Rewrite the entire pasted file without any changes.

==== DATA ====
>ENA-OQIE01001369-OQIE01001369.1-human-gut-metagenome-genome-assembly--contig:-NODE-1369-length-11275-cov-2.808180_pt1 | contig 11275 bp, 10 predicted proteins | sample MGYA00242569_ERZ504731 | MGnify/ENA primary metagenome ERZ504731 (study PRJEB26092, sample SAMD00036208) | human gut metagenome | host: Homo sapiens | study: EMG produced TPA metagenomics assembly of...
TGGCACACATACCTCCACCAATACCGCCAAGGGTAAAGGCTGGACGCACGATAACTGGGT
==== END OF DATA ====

>ENA-OQIE01001369-OQIE01001369.1-human-gut-metagenome-genome-assembly--contig:-NODE-1369-length-11275-cov-2.808180_pt1 | contig 11275 bp, 10 predicted proteins | sample MGYA00242569_ERZ504731 | MGnify/ENA primary metagenome ERZ504731 (study PRJEB26092, sample SAMD00036208) | human gut metagenome | host: Homo sapiens | study: EMG produced TPA metagenomics assembly of...
TGGCACACATACCTCCACCAATACCGCCAAGGGTAAAGGCTGGACGCACGATAACTGGGT